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3. Dead Vlei (Namibia)

Frans Lanting, an unsuspecting National Geographic photographer was wandering around the Namib-Naukluft Park at dawn when he came upon this sight. This is a location called Dead Vlei, and although it looks like a surrealist painting this is a real photograph with no post-production. The now famous and frequented Dead Vlei area is capable of producing many such scenes due to the dead trees on a desolate desert landscape set against towering dunes that shine orange with the morning sunrise.

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4. Tulip Fields in Lisse (The Netherlands)

Hollands Tulip fields are very well known, and this man made wonder is not as much mysterious and strange as it is glowing, warm and positive, and fills the viewer with fresh emotion. The fields look like a child drew over the area with a box of crayons, with the only thing giving it away being how inch perfect the lines between the various tulips are.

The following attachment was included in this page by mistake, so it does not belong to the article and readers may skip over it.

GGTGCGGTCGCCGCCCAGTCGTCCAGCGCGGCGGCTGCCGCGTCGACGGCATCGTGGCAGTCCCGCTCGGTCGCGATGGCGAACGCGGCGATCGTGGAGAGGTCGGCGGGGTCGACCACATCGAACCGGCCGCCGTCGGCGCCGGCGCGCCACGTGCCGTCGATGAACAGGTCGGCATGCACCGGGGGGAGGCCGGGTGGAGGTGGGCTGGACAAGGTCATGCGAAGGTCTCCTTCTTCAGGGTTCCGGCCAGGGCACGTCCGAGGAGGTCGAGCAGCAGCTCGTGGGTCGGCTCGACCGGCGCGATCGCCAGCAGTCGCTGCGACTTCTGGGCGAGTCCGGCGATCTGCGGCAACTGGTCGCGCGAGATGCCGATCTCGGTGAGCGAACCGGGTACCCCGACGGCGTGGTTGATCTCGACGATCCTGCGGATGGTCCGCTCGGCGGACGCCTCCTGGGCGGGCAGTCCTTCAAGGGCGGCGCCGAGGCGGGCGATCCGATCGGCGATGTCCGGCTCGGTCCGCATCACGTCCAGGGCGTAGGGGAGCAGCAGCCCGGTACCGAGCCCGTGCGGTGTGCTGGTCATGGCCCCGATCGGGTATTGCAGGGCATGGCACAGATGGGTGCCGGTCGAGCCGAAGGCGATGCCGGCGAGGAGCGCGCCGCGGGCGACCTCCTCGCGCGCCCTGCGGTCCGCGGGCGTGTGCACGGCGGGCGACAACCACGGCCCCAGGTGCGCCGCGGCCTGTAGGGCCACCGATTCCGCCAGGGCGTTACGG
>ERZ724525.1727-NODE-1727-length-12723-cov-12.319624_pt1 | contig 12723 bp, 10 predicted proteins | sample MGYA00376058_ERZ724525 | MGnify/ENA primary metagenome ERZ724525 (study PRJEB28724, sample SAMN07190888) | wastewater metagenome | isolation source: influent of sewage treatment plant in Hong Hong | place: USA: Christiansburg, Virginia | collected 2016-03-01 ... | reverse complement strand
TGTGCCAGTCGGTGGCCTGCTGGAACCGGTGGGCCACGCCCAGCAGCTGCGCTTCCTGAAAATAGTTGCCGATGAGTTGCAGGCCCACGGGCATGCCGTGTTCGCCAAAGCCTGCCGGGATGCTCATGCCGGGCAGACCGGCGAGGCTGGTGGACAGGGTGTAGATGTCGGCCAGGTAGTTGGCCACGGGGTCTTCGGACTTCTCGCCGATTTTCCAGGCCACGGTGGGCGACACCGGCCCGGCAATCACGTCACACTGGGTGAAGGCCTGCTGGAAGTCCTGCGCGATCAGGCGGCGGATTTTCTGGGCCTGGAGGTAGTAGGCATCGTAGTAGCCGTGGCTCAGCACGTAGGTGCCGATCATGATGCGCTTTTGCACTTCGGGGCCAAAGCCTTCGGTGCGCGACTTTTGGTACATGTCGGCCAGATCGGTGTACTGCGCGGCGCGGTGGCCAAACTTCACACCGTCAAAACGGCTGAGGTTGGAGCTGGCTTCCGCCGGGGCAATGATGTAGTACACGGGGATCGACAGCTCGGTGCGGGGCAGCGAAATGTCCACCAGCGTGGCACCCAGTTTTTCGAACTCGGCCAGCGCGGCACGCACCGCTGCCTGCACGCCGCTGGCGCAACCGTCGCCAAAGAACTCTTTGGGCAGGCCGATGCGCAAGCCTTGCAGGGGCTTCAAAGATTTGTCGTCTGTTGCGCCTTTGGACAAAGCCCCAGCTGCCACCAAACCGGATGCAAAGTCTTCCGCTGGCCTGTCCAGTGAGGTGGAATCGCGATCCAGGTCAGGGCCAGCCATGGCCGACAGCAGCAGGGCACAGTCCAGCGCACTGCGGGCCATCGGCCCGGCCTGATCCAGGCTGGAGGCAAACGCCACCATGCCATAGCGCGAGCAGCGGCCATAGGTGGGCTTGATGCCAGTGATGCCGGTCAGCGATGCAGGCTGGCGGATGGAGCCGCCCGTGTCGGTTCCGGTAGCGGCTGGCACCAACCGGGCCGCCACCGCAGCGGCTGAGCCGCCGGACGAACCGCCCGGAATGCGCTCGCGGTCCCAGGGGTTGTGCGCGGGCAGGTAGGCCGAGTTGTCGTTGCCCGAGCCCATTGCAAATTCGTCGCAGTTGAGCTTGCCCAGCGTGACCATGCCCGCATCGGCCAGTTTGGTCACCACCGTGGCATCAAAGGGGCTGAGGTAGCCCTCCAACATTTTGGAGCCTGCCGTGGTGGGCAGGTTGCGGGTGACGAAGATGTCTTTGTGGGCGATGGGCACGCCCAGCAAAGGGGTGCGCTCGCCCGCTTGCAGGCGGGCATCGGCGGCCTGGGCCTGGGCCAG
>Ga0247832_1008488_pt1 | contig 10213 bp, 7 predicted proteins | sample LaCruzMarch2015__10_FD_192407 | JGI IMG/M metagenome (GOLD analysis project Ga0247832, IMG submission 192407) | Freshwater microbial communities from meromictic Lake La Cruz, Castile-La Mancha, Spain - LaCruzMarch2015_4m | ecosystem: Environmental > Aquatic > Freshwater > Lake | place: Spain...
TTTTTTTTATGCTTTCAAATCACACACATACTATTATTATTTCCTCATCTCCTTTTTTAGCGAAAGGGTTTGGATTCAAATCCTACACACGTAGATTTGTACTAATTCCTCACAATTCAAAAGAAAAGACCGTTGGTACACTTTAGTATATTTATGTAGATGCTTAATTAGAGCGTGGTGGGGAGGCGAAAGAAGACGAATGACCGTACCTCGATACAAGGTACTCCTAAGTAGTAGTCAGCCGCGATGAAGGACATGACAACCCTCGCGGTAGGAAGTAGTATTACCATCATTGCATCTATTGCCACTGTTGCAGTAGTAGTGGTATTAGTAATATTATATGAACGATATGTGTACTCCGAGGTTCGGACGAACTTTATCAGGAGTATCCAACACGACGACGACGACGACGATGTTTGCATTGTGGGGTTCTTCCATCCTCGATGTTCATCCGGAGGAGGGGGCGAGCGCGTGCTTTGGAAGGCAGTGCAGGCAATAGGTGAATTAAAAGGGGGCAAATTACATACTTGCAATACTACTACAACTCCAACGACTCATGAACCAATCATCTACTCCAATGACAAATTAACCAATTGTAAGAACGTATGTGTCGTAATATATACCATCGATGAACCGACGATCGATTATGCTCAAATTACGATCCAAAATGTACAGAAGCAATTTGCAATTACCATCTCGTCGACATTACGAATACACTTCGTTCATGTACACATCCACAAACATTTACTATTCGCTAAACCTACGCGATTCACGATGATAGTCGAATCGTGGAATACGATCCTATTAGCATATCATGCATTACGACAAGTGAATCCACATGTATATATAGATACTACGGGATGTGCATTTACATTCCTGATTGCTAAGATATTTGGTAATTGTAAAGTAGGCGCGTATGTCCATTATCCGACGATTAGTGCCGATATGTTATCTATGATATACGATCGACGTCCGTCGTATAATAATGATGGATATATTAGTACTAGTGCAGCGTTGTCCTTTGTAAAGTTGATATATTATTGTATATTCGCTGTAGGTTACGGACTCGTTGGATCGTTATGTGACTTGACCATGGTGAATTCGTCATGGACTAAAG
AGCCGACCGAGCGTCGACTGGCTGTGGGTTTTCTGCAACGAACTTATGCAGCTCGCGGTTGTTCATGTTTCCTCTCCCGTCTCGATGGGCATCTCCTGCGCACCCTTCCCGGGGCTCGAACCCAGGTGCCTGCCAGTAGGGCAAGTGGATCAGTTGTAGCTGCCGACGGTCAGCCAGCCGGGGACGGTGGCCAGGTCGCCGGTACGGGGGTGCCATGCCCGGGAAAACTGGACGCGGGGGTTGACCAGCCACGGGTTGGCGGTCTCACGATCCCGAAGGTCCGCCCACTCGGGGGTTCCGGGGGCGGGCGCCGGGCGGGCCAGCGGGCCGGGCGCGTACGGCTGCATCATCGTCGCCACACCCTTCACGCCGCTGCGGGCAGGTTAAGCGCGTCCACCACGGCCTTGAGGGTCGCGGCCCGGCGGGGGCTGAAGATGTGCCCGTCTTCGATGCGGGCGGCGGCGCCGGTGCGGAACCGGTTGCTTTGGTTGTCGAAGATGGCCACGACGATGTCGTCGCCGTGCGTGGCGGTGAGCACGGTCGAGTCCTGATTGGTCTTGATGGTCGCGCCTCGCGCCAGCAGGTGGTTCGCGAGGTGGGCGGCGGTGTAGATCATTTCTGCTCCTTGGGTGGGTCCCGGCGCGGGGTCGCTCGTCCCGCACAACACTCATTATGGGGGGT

Dutch tulips are famous all around the world, and these farmers not only have the brightest and most colourful working conditions imaginable, they make a handsome profit as well. The tulips are at their best during the month of April.

A 400 year old tradition in the country, The Netherlands currently produce more than nine billion bulbs every year, of which two thirds are exported overseas. Thats two bulbs for every person on the planet!

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5. Danxia Landform Geological Park (China)

This intriguing, strange and awe inspiring martian landscape are actually natural earth formations found on the mountains of the Zhangye Danxia Landform Geological Park in China. The fascinating geological interplay of layers played out over more than 25 million years, with influence from tectonic shifts and other activity ultimately creating a chaotic and beautiful pattern of colored sandstone and various other minerals.